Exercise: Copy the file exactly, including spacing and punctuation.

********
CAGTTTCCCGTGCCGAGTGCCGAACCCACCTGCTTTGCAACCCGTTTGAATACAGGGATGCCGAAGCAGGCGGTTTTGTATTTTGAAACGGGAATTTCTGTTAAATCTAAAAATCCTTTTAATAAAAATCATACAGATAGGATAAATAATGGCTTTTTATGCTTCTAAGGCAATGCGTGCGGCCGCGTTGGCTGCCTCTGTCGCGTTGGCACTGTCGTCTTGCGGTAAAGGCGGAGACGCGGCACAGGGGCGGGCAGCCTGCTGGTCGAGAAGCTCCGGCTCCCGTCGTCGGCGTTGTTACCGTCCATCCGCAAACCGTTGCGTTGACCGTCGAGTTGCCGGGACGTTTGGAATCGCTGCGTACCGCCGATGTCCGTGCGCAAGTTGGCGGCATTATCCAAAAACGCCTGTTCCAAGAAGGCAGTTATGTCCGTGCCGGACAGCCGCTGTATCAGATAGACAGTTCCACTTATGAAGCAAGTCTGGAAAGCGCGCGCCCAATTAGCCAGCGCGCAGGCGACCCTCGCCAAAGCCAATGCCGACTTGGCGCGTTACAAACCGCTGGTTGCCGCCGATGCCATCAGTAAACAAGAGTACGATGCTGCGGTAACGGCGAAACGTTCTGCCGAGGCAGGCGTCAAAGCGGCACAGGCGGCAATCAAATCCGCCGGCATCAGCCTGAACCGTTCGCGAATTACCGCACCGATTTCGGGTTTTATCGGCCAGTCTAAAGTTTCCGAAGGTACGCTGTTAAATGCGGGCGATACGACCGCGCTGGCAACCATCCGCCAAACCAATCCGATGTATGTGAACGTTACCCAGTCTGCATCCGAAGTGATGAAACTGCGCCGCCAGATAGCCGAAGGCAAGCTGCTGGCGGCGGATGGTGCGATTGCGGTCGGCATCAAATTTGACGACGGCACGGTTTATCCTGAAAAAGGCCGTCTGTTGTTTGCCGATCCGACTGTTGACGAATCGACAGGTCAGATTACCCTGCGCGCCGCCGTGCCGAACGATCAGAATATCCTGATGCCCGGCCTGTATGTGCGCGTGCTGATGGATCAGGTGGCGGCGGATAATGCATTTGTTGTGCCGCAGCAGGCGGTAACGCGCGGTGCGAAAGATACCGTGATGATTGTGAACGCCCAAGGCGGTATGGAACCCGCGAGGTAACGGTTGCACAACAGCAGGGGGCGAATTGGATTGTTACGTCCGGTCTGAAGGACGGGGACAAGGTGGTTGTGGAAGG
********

CAGTTTCCCGTGCCGAGTGCCGAACCCACCTGCTTTGCAACCCGTTTGAATACAGGGATGCCGAAGCAGGCGGTTTTGTATTTTGAAACGGGAATTTCTGTTAAATCTAAAAATCCTTTTAATAAAAATCATACAGATAGGATAAATAATGGCTTTTTATGCTTCTAAGGCAATGCGTGCGGCCGCGTTGGCTGCCTCTGTCGCGTTGGCACTGTCGTCTTGCGGTAAAGGCGGAGACGCGGCACAGGGGCGGGCAGCCTGCTGGTCGAGAAGCTCCGGCTCCCGTCGTCGGCGTTGTTACCGTCCATCCGCAAACCGTTGCGTTGACCGTCGAGTTGCCGGGACGTTTGGAATCGCTGCGTACCGCCGATGTCCGTGCGCAAGTTGGCGGCATTATCCAAAAACGCCTGTTCCAAGAAGGCAGTTATGTCCGTGCCGGACAGCCGCTGTATCAGATAGACAGTTCCACTTATGAAGCAAGTCTGGAAAGCGCGCGCCCAATTAGCCAGCGCGCAGGCGACCCTCGCCAAAGCCAATGCCGACTTGGCGCGTTACAAACCGCTGGTTGCCGCCGATGCCATCAGTAAACAAGAGTACGATGCTGCGGTAACGGCGAAACGTTCTGCCGAGGCAGGCGTCAAAGCGGCACAGGCGGCAATCAAATCCGCCGGCATCAGCCTGAACCGTTCGCGAATTACCGCACCGATTTCGGGTTTTATCGGCCAGTCTAAAGTTTCCGAAGGTACGCTGTTAAATGCGGGCGATACGACCGCGCTGGCAACCATCCGCCAAACCAATCCGATGTATGTGAACGTTACCCAGTCTGCATCCGAAGTGATGAAACTGCGCCGCCAGATAGCCGAAGGCAAGCTGCTGGCGGCGGATGGTGCGATTGCGGTCGGCATCAAATTTGACGACGGCACGGTTTATCCTGAAAAAGGCCGTCTGTTGTTTGCCGATCCGACTGTTGACGAATCGACAGGTCAGATTACCCTGCGCGCCGCCGTGCCGAACGATCAGAATATCCTGATGCCCGGCCTGTATGTGCGCGTGCTGATGGATCAGGTGGCGGCGGATAATGCATTTGTTGTGCCGCAGCAGGCGGTAACGCGCGGTGCGAAAGATACCGTGATGATTGTGAACGCCCAAGGCGGTATGGAACCCGCGAGGTAACGGTTGCACAACAGCAGGGGGCGAATTGGATTGTTACGTCCGGTCTGAAGGACGGGGACAAGGTGGTTGTGGAAGG